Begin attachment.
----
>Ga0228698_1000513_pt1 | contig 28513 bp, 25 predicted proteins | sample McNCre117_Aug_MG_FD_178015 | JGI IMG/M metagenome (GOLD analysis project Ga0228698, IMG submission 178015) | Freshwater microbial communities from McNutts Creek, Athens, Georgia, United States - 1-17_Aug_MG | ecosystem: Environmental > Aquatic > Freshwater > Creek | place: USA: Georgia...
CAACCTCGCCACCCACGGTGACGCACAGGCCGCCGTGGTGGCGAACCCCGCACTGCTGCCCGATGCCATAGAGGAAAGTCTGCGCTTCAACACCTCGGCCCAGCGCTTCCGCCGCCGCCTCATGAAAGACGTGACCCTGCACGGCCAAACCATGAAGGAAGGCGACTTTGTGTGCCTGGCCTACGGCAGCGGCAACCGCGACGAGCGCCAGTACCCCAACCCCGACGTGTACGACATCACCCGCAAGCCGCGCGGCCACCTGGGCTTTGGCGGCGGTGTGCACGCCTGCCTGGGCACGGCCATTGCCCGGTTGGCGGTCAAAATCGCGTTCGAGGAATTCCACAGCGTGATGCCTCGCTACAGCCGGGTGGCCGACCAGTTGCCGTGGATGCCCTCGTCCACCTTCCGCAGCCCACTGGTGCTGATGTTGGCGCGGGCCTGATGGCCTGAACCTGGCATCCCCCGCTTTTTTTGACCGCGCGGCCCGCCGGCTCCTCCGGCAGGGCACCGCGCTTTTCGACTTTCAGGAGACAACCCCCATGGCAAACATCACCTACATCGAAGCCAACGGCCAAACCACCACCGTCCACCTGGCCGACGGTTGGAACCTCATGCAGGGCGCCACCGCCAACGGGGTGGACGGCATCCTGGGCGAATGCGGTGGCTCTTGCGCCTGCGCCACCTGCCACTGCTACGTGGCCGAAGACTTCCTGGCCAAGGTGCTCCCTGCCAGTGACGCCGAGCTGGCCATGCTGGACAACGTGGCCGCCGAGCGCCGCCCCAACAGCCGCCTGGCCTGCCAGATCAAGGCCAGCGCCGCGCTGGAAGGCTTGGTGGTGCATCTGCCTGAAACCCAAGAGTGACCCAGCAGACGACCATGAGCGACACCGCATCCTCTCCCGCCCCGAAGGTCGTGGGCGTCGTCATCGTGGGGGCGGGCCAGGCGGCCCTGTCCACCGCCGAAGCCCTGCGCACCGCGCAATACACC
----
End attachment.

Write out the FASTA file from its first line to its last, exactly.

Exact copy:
>Ga0228698_1000513_pt1 | contig 28513 bp, 25 predicted proteins | sample McNCre117_Aug_MG_FD_178015 | JGI IMG/M metagenome (GOLD analysis project Ga0228698, IMG submission 178015) | Freshwater microbial communities from McNutts Creek, Athens, Georgia, United States - 1-17_Aug_MG | ecosystem: Environmental > Aquatic > Freshwater > Creek | place: USA: Georgia...
CAACCTCGCCACCCACGGTGACGCACAGGCCGCCGTGGTGGCGAACCCCGCACTGCTGCCCGATGCCATAGAGGAAAGTCTGCGCTTCAACACCTCGGCCCAGCGCTTCCGCCGCCGCCTCATGAAAGACGTGACCCTGCACGGCCAAACCATGAAGGAAGGCGACTTTGTGTGCCTGGCCTACGGCAGCGGCAACCGCGACGAGCGCCAGTACCCCAACCCCGACGTGTACGACATCACCCGCAAGCCGCGCGGCCACCTGGGCTTTGGCGGCGGTGTGCACGCCTGCCTGGGCACGGCCATTGCCCGGTTGGCGGTCAAAATCGCGTTCGAGGAATTCCACAGCGTGATGCCTCGCTACAGCCGGGTGGCCGACCAGTTGCCGTGGATGCCCTCGTCCACCTTCCGCAGCCCACTGGTGCTGATGTTGGCGCGGGCCTGATGGCCTGAACCTGGCATCCCCCGCTTTTTTTGACCGCGCGGCCCGCCGGCTCCTCCGGCAGGGCACCGCGCTTTTCGACTTTCAGGAGACAACCCCCATGGCAAACATCACCTACATCGAAGCCAACGGCCAAACCACCACCGTCCACCTGGCCGACGGTTGGAACCTCATGCAGGGCGCCACCGCCAACGGGGTGGACGGCATCCTGGGCGAATGCGGTGGCTCTTGCGCCTGCGCCACCTGCCACTGCTACGTGGCCGAAGACTTCCTGGCCAAGGTGCTCCCTGCCAGTGACGCCGAGCTGGCCATGCTGGACAACGTGGCCGCCGAGCGCCGCCCCAACAGCCGCCTGGCCTGCCAGATCAAGGCCAGCGCCGCGCTGGAAGGCTTGGTGGTGCATCTGCCTGAAACCCAAGAGTGACCCAGCAGACGACCATGAGCGACACCGCATCCTCTCCCGCCCCGAAGGTCGTGGGCGTCGTCATCGTGGGGGCGGGCCAGGCGGCCCTGTCCACCGCCGAAGCCCTGCGCACCGCGCAATACACC